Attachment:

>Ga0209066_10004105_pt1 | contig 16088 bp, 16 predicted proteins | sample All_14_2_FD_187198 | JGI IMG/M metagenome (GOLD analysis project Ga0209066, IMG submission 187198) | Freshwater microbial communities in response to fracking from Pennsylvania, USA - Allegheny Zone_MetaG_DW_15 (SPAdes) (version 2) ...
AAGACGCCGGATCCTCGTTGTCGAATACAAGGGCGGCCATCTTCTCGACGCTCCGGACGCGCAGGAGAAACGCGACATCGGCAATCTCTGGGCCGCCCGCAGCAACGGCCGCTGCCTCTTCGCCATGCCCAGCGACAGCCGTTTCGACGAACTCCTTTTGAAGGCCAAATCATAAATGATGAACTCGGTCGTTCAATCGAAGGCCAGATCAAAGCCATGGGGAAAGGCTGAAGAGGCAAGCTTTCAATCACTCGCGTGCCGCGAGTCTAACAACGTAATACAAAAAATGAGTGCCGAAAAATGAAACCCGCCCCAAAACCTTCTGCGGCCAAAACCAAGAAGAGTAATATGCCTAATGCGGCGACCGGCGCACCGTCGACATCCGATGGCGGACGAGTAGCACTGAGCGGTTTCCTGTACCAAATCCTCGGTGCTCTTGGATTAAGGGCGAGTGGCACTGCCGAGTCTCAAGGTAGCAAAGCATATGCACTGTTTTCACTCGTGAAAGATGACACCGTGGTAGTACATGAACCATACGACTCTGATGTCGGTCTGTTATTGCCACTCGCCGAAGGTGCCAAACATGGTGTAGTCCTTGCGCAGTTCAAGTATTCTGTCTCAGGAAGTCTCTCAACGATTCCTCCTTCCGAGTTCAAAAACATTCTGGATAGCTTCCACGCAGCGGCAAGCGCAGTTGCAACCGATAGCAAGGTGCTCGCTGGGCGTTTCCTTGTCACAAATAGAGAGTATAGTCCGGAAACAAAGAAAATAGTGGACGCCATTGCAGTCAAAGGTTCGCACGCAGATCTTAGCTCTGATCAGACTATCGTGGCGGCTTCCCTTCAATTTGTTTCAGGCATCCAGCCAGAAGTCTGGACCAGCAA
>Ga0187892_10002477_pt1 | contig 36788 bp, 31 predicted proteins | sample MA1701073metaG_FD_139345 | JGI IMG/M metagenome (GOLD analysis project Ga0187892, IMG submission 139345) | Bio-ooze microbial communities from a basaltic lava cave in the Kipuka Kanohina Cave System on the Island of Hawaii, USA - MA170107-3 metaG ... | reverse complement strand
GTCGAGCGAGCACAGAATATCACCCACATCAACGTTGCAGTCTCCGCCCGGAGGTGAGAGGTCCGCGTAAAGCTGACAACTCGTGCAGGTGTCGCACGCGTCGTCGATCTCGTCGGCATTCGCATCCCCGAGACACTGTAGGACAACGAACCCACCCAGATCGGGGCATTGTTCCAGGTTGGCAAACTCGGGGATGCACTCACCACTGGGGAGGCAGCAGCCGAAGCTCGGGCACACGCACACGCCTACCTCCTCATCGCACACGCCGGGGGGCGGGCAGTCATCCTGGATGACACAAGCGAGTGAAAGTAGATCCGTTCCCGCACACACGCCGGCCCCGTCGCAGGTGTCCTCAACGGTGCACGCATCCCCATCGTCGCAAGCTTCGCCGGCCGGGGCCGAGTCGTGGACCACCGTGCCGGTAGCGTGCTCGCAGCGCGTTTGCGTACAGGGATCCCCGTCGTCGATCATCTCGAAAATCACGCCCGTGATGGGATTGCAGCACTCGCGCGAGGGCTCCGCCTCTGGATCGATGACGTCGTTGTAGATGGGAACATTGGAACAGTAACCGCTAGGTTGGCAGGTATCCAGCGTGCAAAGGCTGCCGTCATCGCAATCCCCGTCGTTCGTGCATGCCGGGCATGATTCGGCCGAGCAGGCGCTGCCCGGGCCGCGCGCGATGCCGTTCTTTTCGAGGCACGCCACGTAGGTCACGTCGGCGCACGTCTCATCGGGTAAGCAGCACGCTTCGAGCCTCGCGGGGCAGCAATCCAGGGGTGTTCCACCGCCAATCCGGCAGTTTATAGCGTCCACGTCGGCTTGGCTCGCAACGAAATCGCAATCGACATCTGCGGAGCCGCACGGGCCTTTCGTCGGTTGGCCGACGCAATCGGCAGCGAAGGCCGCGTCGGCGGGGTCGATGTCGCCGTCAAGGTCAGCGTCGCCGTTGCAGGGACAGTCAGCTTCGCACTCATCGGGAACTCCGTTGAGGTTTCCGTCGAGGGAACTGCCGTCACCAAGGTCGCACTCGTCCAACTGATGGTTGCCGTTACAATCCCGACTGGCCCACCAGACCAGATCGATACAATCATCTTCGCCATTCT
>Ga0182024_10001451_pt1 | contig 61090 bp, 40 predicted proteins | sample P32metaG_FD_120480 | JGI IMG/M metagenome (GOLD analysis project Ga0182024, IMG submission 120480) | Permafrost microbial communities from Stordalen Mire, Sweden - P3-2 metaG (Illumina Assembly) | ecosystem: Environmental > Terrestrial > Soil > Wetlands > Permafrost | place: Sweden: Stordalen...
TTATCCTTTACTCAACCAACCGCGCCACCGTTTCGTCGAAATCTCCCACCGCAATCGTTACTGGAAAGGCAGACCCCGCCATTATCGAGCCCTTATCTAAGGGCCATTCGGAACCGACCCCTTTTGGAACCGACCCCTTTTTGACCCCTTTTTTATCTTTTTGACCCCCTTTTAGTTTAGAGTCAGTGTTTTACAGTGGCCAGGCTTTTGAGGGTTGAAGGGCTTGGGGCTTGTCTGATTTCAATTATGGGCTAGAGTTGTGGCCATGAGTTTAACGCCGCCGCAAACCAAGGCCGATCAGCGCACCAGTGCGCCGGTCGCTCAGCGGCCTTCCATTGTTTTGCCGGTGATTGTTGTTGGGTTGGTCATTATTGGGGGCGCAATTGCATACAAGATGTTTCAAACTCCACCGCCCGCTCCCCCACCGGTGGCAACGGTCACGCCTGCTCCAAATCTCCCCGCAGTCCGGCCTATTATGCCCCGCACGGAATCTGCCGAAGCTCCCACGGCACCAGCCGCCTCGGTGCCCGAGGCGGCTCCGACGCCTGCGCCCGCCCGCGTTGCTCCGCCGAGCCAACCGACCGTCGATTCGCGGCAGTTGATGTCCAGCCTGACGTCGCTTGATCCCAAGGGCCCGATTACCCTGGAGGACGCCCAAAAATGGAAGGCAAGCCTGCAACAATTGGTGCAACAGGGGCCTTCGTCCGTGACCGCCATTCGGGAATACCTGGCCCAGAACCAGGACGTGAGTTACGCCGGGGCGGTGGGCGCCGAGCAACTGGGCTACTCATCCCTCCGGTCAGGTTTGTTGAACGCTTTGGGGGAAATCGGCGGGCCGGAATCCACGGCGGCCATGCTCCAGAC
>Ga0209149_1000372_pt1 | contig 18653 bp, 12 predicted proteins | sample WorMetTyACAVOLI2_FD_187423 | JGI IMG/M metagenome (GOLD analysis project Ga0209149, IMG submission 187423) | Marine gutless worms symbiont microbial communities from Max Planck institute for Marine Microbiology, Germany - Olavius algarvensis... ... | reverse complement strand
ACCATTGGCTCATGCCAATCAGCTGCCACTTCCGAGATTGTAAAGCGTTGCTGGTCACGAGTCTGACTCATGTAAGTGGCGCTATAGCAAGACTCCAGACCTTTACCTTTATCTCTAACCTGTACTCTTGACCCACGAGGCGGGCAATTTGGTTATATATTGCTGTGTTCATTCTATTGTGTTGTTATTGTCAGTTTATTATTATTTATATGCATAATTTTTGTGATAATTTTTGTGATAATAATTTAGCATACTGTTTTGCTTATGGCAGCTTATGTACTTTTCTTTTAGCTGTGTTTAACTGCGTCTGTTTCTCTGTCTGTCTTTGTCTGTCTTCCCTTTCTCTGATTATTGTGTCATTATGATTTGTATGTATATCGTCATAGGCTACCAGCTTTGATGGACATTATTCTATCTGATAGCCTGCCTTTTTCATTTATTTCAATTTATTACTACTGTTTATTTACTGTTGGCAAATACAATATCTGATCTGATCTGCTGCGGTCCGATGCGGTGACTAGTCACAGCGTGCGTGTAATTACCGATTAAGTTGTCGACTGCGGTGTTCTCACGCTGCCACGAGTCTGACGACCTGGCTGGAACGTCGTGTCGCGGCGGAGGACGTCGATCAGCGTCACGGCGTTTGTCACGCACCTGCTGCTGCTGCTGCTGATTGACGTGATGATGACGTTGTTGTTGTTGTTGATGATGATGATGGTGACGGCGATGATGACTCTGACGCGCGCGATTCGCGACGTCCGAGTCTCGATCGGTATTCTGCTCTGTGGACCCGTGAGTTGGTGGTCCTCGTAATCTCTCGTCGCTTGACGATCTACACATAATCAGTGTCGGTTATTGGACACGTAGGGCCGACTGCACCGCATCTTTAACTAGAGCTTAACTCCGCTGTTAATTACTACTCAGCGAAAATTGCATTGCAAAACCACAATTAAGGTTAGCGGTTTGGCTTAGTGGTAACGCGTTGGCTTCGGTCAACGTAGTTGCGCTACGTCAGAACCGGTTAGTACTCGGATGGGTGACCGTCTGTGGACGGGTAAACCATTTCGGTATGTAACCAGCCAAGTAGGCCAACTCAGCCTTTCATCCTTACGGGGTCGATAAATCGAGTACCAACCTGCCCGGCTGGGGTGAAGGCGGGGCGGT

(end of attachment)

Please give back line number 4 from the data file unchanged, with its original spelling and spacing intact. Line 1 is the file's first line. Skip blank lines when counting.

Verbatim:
GTCGAGCGAGCACAGAATATCACCCACATCAACGTTGCAGTCTCCGCCCGGAGGTGAGAGGTCCGCGTAAAGCTGACAACTCGTGCAGGTGTCGCACGCGTCGTCGATCTCGTCGGCATTCGCATCCCCGAGACACTGTAGGACAACGAACCCACCCAGATCGGGGCATTGTTCCAGGTTGGCAAACTCGGGGATGCACTCACCACTGGGGAGGCAGCAGCCGAAGCTCGGGCACACGCACACGCCTACCTCCTCATCGCACACGCCGGGGGGCGGGCAGTCATCCTGGATGACACAAGCGAGTGAAAGTAGATCCGTTCCCGCACACACGCCGGCCCCGTCGCAGGTGTCCTCAACGGTGCACGCATCCCCATCGTCGCAAGCTTCGCCGGCCGGGGCCGAGTCGTGGACCACCGTGCCGGTAGCGTGCTCGCAGCGCGTTTGCGTACAGGGATCCCCGTCGTCGATCATCTCGAAAATCACGCCCGTGATGGGATTGCAGCACTCGCGCGAGGGCTCCGCCTCTGGATCGATGACGTCGTTGTAGATGGGAACATTGGAACAGTAACCGCTAGGTTGGCAGGTATCCAGCGTGCAAAGGCTGCCGTCATCGCAATCCCCGTCGTTCGTGCATGCCGGGCATGATTCGGCCGAGCAGGCGCTGCCCGGGCCGCGCGCGATGCCGTTCTTTTCGAGGCACGCCACGTAGGTCACGTCGGCGCACGTCTCATCGGGTAAGCAGCACGCTTCGAGCCTCGCGGGGCAGCAATCCAGGGGTGTTCCACCGCCAATCCGGCAGTTTATAGCGTCCACGTCGGCTTGGCTCGCAACGAAATCGCAATCGACATCTGCGGAGCCGCACGGGCCTTTCGTCGGTTGGCCGACGCAATCGGCAGCGAAGGCCGCGTCGGCGGGGTCGATGTCGCCGTCAAGGTCAGCGTCGCCGTTGCAGGGACAGTCAGCTTCGCACTCATCGGGAACTCCGTTGAGGTTTCCGTCGAGGGAACTGCCGTCACCAAGGTCGCACTCGTCCAACTGATGGTTGCCGTTACAATCCCGACTGGCCCACCAGACCAGATCGATACAATCATCTTCGCCATTCT